The Atlanta Journal Constitution reported the tragic and preventable death of nursing home resident Dorothy Broome.  Police were dispatched to the area about 10 p.m. Aug. 25 after a man saw the woman’s wheelchair in the ditch on his way home from work.  Broome was found face down along South Main Street.

Broome was a wheelchair dependent resident at Gilmer Nursing Home who was found in a nearby ditch and later died after she fell while leaving the facility after a fire alarm was pulled, unlocking the doors.  Earlier that night, a fire alarm was pulled and Broome fell as she was leaving the building and sustained multiple injuries, the nursing home said in a statement to The Atlanta Journal-Constitution through its attorneys.


The News-Gazette reported on another tragic wrongful death caused by neglect at a nursing home.  Sonya J. Kington, a resident at Champaign County Nursing Home, was found dead in the home’s courtyard on June 6, a Saturday when the high temperature reached 87 degrees.  Kingston’s body was found in an exterior courtyard. Ms. Kington was lying in direct sunlight, her skin was “very hot to touch” and she had vomit on both sides of her mouth.

According to an investigation by the coroner’s office, video footage from inside the nursing home appeared to show Ms. Kington entering the courtyard at 1:47 p.m. It isn’t until about 5:15 p.m. that staff members are seen searching for her.  The report noted that the investigation “could not account for Ms. Kington’s whereabouts” during the more-than-three-hour period

“Staff is seen visibly shaken at 5:30 p.m. when it appears they have located Ms. Kington unresponsive in the courtyard,” says the report by Deputy Coroner Tracy Brookshire.

The report said that a nurse and certified nursing assistant on duty at the time violated the nursing home’s door alarm policy and policies for providing adequate supervision to residents in the courtyard.

The Sacramento Bee reported the voluntary closing of the Eagle Crest nursing home, formerly known as Carmichael Care & Rehabilitation Center after state inspectors determined that a female resident was sexually abused multiple times by another resident at the facility.  The facility’s failure to safeguard the woman had placed all 36 female residents in Immediate Jeopardy of, and at risk for sexual abuse, the state found.

The facility has a history of neglect and inadequate care and was on the federal government’s consumer-beware list of troubled facilities.  Eagle Crest spent more than three years on the “Special Focus Facility List” maintained by the U.S. Centers for Medicare and Medicaid Services. The list is a kind of improve-or-else warning program aimed at getting operators to correct serious problems, or lose their ability to collect government funding.  Some recent inspection reports show the facility has been written up and penalized for inadequately treating or preventing bed sores, failing to self-report possible abuse and not attempting CPR on a resident who wished to be resuscitated.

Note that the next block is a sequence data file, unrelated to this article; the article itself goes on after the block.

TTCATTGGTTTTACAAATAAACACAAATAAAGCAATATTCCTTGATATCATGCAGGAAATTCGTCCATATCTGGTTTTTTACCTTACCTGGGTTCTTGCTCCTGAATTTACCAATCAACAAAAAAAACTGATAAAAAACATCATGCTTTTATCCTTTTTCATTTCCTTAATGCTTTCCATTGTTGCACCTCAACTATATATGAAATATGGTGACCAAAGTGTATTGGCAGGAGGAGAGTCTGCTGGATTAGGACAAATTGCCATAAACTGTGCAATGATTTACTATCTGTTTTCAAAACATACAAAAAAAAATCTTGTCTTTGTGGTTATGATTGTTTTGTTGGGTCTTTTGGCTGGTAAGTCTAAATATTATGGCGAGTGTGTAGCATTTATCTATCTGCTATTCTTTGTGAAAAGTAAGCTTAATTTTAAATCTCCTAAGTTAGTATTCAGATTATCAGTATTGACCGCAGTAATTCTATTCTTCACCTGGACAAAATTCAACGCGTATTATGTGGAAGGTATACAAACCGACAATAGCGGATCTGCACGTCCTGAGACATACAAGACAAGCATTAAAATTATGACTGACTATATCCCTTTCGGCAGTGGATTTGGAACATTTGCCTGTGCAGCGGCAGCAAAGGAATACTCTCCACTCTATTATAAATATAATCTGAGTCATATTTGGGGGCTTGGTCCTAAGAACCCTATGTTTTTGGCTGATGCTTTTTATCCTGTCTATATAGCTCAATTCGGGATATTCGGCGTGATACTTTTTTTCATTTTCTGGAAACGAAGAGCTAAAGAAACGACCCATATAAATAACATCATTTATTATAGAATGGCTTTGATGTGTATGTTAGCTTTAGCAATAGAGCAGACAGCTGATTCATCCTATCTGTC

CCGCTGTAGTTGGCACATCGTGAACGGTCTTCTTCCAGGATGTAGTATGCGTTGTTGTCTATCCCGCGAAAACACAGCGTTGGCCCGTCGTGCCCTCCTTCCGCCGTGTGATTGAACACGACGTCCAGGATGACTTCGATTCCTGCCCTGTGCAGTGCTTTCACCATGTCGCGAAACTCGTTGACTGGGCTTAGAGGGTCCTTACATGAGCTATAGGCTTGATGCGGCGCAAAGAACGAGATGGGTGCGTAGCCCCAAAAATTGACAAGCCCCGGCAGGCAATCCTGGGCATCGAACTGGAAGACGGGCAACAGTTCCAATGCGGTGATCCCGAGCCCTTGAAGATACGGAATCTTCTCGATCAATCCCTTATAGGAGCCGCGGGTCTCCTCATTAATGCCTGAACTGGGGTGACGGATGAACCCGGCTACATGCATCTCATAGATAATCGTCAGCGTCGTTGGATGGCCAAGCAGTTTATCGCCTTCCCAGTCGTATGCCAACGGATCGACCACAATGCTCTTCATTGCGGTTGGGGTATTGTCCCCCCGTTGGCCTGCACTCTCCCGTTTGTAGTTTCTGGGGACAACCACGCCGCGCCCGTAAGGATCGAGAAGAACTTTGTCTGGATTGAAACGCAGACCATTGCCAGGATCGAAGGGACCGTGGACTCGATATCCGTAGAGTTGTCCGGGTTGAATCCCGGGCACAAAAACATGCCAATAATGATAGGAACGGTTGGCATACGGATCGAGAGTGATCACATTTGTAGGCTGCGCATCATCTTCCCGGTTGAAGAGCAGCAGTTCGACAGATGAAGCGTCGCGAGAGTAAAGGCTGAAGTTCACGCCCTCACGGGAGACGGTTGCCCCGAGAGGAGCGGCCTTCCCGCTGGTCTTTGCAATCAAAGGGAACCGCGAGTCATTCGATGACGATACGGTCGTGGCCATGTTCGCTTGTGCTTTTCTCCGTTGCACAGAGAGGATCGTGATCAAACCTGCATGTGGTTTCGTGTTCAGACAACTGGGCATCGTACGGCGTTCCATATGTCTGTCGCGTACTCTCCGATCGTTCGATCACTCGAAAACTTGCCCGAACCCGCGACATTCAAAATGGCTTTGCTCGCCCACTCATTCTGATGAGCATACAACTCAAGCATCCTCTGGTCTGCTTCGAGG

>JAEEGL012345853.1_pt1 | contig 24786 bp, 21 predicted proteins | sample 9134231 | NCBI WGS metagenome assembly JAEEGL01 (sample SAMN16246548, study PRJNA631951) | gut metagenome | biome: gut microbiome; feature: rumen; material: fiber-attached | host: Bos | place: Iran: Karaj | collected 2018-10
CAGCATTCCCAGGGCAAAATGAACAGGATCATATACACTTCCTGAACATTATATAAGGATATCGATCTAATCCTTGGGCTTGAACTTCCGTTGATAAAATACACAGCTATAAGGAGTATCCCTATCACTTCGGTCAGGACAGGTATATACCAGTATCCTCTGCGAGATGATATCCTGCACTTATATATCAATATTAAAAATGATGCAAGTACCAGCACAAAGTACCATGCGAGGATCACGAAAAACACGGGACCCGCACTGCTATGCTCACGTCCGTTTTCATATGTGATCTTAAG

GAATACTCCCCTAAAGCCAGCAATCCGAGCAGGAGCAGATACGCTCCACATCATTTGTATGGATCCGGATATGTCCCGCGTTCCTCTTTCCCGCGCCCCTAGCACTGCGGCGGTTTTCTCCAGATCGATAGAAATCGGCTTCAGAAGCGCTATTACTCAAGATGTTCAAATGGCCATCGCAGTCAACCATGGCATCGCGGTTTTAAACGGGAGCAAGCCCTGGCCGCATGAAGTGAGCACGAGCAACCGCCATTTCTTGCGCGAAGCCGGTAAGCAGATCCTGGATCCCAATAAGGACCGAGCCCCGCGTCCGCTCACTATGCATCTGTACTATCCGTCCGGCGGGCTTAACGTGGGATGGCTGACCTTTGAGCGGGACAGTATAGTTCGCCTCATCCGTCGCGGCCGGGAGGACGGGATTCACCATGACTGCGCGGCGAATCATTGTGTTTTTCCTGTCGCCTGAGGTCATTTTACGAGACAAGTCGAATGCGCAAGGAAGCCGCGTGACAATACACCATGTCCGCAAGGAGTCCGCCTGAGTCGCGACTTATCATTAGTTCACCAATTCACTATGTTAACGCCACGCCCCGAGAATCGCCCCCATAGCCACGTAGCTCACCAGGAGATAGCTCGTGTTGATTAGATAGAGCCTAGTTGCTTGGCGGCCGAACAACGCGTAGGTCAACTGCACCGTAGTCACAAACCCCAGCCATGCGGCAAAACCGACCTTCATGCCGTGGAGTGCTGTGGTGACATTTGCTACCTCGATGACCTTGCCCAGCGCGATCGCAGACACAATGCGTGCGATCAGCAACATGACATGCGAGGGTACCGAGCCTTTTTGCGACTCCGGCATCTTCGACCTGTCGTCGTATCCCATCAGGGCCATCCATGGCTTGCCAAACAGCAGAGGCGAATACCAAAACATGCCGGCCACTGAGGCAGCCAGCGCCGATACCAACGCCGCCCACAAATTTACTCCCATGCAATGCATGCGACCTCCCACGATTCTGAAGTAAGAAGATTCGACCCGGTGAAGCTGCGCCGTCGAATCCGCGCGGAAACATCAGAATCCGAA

The California Department of Public Health show that the state recommended this summer that federal regulators drop the facility from its Medicare provider rolls, a drastic action that strips a nursing home of its critical government funding.

In a business move that will upend the daily lives of dozens of patients and their families, Pennsylvania-based Genesis HealthCare Inc. recently notified the state it would voluntarily close Eagle Crest in October.  In June, the U.S. Department of Justice announced that Genesis HealthCare Inc. would pay the government nearly $54 million to settle six federal lawsuits. The government alleged that companies and facilities acquired by Genesis had submitted false claims to government health care programs for medically unnecessary services, and “grossly substandard nursing care.”

DHEC officials confirmed the agency is currently taking enforcement action against Brookdale Senior Living Facility in Charleston, where a resident died in July 2016 after wandering away and being killed by an alligator.

The action comes as a result of violations cited during a series of recent inspections and investigations, according to DHEC’s spokesman Robert Yannity.

According to DHEC’s website, when an agency takes enforcement action against a facility, administrative staff are called to attend a conference with DHEC officials to go over the violations and discuss corrective actions.

If DHEC and the violating facility come to terms, a mutually agreed upon “Consent Order” is issued outlining the actions which must be taken, and DHEC’s expectations.


The St. Louis Post Dispatch reported the lawsuit filed after a resident was left in a tub for over 8 hours causing her wrongful death.  Steven Moreland alleges in the lawsuit that Lois Moreland’s March 2016 death was the result of negligence by the St. Sophia Health & Rehabilitation Center.

The lawsuit accuses St. Sophia of putting profits above health care by deliberately understaffing its 240-bed nursing home.

“When there are not enough staff members to care for residents, it creates an environment where employees are trying to do too many things that they forget about putting a resident in a bathtub and end up leaving her there for over eight hours,” Steven Moreland’s attorney, David Terry, told the newspaper.

Terry added that Lois Moreland was “unable to comprehend her circumstances or fend for herself because there were not enough employees to meet the needs of each resident. And as a result, Lois Moreland paid the price.”

 After Moreland’s death, government inspectors determined that St. Sophia residents were in immediate jeopardy — the most severe status given to nursing homes. St. Sophia was fined $39,260 and required to file a “plan of correction.”